Modern slavery laws will to be used to tackle British criminal gangs who exploit and groom children to be drug runners.
The National Crime Agency (NCA) says that gangs are grooming children as young as 12 to carry drugs between cities and rural areas in the UK with some 700 such operations, known as the "county lines" drug trade, being identified, the Times reported.
Two upcoming trials will see alleged drug dealers charged under human trafficking and modern slavery legislation, which would meant bigger sentences given if there is a conviction.
Also, having the stigma of grooming to the drug trade attached is hoped to curb the practice.
Joe Caluori who leads the work of 21 London councils tackling the practice of "county lines" said there are thousands of young people caught up in the networks.
County lines have spread London-style gang warfare to the provinces in a tactic used by gangs in Manchester, Birmingham and Liverpool.
Caluori told the Times: "The tactics used by gangs to enforce their power over young people and their families include kidnap, torture, severe physical attacks, threats to rape and kill — and the violence is increasing all the time as the amounts of money coming back down the lines increases".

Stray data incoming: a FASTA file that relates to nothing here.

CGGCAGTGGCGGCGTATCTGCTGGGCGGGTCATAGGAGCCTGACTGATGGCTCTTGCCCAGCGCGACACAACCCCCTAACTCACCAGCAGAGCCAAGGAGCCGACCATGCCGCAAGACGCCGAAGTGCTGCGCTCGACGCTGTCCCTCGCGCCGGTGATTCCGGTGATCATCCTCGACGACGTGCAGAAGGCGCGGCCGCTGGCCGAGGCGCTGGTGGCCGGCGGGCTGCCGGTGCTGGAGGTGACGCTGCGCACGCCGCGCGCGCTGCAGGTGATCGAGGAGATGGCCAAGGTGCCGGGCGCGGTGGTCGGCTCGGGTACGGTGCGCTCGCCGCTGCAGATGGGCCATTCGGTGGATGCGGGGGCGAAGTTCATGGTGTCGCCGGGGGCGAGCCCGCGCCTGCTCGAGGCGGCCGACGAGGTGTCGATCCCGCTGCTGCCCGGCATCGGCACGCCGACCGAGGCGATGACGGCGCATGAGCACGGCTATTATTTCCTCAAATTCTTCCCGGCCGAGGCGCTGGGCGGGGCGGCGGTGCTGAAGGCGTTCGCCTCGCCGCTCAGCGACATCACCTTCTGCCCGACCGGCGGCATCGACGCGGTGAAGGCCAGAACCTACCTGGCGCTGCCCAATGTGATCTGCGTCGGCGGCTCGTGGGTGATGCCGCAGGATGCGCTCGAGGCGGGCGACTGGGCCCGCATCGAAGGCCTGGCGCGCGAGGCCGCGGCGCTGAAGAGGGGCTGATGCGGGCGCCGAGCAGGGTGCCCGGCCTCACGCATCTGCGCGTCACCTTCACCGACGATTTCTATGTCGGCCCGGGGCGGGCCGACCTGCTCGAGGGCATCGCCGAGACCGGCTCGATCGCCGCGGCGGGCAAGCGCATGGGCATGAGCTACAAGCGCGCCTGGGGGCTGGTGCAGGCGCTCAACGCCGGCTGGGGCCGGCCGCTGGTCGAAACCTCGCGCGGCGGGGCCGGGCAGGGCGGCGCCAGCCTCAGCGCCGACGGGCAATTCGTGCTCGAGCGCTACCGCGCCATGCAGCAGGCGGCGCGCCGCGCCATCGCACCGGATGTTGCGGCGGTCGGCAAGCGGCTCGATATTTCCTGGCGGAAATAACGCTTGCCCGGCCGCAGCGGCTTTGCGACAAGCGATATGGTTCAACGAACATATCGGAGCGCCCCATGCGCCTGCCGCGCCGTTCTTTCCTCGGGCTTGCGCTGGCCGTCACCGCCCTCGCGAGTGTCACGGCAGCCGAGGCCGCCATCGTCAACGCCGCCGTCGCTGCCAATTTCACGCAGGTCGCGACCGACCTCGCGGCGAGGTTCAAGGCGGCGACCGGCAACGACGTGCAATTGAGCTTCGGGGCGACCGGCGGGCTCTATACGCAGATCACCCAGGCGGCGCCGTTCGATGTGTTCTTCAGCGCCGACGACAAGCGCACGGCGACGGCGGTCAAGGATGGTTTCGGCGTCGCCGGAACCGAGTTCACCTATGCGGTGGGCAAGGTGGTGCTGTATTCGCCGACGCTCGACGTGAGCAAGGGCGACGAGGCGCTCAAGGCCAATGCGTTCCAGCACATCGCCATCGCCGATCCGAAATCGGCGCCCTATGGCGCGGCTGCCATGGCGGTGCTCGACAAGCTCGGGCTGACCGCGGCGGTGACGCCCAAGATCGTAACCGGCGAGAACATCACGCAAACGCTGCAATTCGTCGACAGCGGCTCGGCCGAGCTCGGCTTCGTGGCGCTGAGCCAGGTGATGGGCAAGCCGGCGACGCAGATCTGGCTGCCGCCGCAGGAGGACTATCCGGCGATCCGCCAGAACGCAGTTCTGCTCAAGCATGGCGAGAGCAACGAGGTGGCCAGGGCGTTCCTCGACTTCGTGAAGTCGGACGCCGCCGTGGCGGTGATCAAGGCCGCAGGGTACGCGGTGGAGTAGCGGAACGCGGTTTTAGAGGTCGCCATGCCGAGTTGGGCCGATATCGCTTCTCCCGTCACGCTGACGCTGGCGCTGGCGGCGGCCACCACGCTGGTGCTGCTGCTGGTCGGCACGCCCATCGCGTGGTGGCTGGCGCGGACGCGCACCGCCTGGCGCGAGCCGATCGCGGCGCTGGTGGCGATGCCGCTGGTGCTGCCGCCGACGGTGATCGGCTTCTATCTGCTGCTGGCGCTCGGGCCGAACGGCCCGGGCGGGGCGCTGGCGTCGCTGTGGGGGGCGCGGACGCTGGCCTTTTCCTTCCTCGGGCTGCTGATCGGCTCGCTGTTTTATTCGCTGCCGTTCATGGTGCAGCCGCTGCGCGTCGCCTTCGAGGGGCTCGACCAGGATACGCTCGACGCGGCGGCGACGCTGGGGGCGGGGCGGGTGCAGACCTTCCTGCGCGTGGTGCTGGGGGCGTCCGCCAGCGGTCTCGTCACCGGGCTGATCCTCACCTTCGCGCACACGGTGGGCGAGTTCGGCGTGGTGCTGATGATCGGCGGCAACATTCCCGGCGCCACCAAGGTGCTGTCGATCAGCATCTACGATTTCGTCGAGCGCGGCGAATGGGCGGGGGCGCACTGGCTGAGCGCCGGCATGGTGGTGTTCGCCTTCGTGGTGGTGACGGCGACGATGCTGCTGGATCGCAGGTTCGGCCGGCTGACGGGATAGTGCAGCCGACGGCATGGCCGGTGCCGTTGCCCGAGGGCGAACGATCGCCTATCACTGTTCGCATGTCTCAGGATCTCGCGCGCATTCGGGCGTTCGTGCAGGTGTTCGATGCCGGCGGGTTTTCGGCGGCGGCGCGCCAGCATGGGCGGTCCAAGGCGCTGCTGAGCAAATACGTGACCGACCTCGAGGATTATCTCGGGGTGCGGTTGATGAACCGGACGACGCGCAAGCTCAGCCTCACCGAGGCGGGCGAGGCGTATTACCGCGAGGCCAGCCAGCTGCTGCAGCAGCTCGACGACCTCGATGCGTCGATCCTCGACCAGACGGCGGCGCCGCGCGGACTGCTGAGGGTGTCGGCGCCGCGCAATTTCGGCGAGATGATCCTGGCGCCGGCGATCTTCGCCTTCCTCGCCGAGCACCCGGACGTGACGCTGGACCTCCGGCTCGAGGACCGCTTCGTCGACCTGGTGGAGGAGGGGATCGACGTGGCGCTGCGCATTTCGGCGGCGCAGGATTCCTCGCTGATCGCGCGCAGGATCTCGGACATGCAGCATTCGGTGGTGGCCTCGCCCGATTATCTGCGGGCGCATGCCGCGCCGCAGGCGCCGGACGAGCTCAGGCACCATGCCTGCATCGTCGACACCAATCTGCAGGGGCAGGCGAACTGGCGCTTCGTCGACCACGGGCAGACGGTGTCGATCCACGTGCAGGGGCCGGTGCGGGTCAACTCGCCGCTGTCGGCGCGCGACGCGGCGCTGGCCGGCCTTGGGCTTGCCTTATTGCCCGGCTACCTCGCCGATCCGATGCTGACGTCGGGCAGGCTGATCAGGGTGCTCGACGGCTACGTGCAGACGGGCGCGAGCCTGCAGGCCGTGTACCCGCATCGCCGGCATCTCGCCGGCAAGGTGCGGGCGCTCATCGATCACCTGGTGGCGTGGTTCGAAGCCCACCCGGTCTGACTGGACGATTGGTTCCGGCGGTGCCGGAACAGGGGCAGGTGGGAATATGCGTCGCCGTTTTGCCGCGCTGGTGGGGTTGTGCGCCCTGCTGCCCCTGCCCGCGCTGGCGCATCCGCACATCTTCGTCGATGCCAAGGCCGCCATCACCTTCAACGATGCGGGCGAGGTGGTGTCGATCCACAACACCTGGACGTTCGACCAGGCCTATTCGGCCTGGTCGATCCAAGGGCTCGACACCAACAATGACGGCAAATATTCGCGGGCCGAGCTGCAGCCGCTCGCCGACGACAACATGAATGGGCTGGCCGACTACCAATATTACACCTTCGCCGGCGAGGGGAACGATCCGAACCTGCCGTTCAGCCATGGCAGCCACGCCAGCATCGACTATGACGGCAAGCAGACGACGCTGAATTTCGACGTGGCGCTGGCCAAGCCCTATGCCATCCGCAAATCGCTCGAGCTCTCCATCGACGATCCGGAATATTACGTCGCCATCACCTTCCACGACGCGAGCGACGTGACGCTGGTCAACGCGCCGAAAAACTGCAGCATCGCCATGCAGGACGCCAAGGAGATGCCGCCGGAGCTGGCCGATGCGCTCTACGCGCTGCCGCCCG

Detective Superintendent Tim Champion, who is behind the test cases said: "We are looking to ensure that all the pressure is put on the organisers of drug trafficking, and not the young people running the drugs."
After the court cases are concluded, other forces may introduce similar measures and police officers are being trained to spot potential victims of exploitation and trafficking.
Kevin Hyland, the independent anti-slavery commissioner, said the Modern Slavery Act legislation would mean a different approach to tackling the drug trade because it "exists to bring people to justice who trade in and exploit others as a commodity and that is what is happening with county lines.
"Young people are being trafficked and enslaved by organised crime groups," he said.